Colombus Day is increasingly controversial. Reflections on colonization and indigenous genocide have changed this date. Here, three indigenous women explain this disputed narrative.
“Columbus Day”, “Hispanic Day”, “Day of Indigenous Resistance”, October 12 historically changed its name to maintain its validity. Three women of Mapuche, Zoque and Kichwa origin explain to EFE through their experiences why there is “a disputed narrative” around this date.
Llanquiray Painemal is Mapuche and perceives herself as an activist who defends “the place where she is from”, Coihue Painemal, in Chile, a community located in Wallmapu, the territory of her ethnic group, which has spent a lifetime in resistance for its recognition.
For Painemal, the celebration of October 12 should have a more “critical” meaning, because the history of resistance of her community is an example of how many times “indigenous people are talked about as if they no longer existed.”
“They talk about you as if you were from the past. That is very strong violence for us. You grow up in schools that have a colonial mentality and deny our entire history,” she says.
However, she highlights that “there is a new generation of young Mapuches who are correcting their own history,” since they have “managed to reach universities and be recognized within the Western system.”
More than 6,000 kilometers away from the community of Painemal, Josefa Sánchez, a Mexican of Zoque origin, is an example of what the Mapuche activist mentioned.
Sánchez investigates in the national archive in Mexico, in the general archive of Central America located in Guatemala, in the archive of the Indies in Spain and in the national library of France “the essential titles” to “recover the ancestral lands of his community in San Miguel Chimalapa”, located in the state of Oaxaca.
“In this way I help my community when facing litigation” she comments after ensuring that these documents have “legal validity.”
Like Sánchez, the Kichwa indigenous activist Ninari Chimba in Ecuador also works in the educational sector, but as a teacher in the first indigenous school in the city of Quito and one of her main functions is to review the pedagogy and materials with which they are taught. to the infants.
“What we do as teachers is open paths for children through educational guides that awaken and cultivate memory,” he comments.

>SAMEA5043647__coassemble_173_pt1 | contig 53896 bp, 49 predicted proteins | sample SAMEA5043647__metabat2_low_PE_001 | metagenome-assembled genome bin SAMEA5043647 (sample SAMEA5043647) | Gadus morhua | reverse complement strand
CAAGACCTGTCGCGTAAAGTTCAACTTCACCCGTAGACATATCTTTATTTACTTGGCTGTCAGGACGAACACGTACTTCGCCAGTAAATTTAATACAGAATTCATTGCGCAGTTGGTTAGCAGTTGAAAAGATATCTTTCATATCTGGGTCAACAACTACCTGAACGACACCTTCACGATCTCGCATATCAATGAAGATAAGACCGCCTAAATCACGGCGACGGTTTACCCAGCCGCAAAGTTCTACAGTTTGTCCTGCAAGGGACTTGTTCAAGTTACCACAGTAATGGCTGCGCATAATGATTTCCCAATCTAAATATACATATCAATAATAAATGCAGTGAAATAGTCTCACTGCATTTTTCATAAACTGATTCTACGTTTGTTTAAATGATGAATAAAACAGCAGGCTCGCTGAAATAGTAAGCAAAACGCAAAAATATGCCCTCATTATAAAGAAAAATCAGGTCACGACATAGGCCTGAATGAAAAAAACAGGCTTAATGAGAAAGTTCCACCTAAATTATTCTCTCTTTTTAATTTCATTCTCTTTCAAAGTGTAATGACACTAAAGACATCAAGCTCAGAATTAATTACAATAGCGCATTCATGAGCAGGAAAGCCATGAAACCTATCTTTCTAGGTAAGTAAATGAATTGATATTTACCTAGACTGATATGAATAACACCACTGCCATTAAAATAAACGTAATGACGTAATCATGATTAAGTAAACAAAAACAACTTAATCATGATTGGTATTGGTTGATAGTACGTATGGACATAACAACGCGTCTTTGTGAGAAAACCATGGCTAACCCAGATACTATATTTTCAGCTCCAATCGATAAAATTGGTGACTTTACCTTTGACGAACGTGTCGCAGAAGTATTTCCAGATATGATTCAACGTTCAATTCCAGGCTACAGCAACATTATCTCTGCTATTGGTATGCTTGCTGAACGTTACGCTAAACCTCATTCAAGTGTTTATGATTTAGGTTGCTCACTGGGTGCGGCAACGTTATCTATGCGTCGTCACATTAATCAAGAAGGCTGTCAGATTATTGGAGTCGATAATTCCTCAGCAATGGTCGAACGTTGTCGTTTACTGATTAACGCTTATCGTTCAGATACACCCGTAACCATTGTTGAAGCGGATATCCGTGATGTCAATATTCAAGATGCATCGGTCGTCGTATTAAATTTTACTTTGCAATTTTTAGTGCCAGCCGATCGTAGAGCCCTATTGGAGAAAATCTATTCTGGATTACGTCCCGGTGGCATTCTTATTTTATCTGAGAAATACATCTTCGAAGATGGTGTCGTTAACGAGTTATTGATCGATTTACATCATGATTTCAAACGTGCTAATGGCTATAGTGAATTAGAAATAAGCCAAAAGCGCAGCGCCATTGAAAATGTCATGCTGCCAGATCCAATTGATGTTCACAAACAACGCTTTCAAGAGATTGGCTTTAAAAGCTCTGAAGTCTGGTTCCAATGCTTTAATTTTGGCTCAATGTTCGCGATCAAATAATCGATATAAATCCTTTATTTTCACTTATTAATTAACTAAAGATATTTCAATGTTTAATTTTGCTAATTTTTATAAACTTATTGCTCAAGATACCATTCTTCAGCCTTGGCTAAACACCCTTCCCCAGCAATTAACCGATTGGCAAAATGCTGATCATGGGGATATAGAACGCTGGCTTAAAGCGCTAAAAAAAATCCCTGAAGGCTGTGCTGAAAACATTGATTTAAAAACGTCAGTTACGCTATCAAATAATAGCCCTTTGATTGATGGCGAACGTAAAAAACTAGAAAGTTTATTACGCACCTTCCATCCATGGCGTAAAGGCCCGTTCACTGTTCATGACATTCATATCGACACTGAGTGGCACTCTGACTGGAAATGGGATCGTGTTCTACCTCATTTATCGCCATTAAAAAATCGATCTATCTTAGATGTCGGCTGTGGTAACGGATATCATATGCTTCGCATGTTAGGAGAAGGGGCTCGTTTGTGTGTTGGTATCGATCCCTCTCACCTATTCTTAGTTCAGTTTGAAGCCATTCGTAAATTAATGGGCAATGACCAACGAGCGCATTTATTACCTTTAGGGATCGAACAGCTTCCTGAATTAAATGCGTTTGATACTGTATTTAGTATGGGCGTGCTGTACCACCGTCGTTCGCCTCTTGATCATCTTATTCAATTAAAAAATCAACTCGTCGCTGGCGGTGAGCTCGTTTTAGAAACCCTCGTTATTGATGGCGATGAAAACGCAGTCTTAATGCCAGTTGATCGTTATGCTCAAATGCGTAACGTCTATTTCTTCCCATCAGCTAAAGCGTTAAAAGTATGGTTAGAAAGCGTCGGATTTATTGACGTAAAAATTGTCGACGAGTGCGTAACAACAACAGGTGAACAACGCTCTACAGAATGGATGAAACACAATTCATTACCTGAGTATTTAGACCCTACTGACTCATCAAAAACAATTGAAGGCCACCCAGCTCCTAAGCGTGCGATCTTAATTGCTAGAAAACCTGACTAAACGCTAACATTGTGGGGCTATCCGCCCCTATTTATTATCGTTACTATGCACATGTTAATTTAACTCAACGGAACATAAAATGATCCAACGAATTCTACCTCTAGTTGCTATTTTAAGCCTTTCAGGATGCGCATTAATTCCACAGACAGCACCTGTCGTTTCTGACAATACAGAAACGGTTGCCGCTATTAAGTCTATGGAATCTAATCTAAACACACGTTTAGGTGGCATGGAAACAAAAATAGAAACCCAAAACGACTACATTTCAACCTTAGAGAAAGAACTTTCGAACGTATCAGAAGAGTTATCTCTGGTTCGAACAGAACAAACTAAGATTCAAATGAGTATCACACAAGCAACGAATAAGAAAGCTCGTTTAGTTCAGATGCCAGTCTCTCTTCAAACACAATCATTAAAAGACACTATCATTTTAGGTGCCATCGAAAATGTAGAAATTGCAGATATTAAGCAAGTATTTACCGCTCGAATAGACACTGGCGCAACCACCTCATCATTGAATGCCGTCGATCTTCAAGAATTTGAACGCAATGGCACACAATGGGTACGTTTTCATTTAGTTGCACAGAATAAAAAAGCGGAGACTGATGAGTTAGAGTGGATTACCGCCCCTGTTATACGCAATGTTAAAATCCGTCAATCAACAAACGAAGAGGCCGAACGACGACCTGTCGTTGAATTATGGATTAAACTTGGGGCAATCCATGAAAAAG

She insists that “with sensitivity, early childhoods can discern between the knowledge of the modern West and their own history” and it is thus that for the young teacher “reparation is made, with an education dedicated to epistemic, social, ecological, spiritual and linguistics”.
Take charge of history
When asked what can be done collectively to “change the narrative,” Painemal responds that “it is not about personal guilt, but about taking charge of history.” The three agree that Humanity must “take charge,” because the story as it is being told has “repercussions” in the present.
“When we touch on this issue we claim it, we break it down and thus we are able to see the consequences that continue to permeate to this day. October 12 is not to celebrate, it is to restore and regenerate the future,” states Chimba.
For his part, Sánchez explains that these “consequences” translate into “the conflicts of dispossession, extractivism and racism” that indigenous people face.
She also suggests that to decipher these “keys to the past,” it is important to “ask ourselves new questions” by adding “other narratives” to the debate on this commemoration.
For her part, Painemal argues that in this way indigenous peoples who “historically have been in resistance” will be able to “live in peace.”
One task that Llanquiray Painemal, Josefa Sánchez and Ninari Chimba agree on to rethink history is to offer discussions as they did recently in the “Decolonize history” panel organized by the NGO Survival International in Madrid.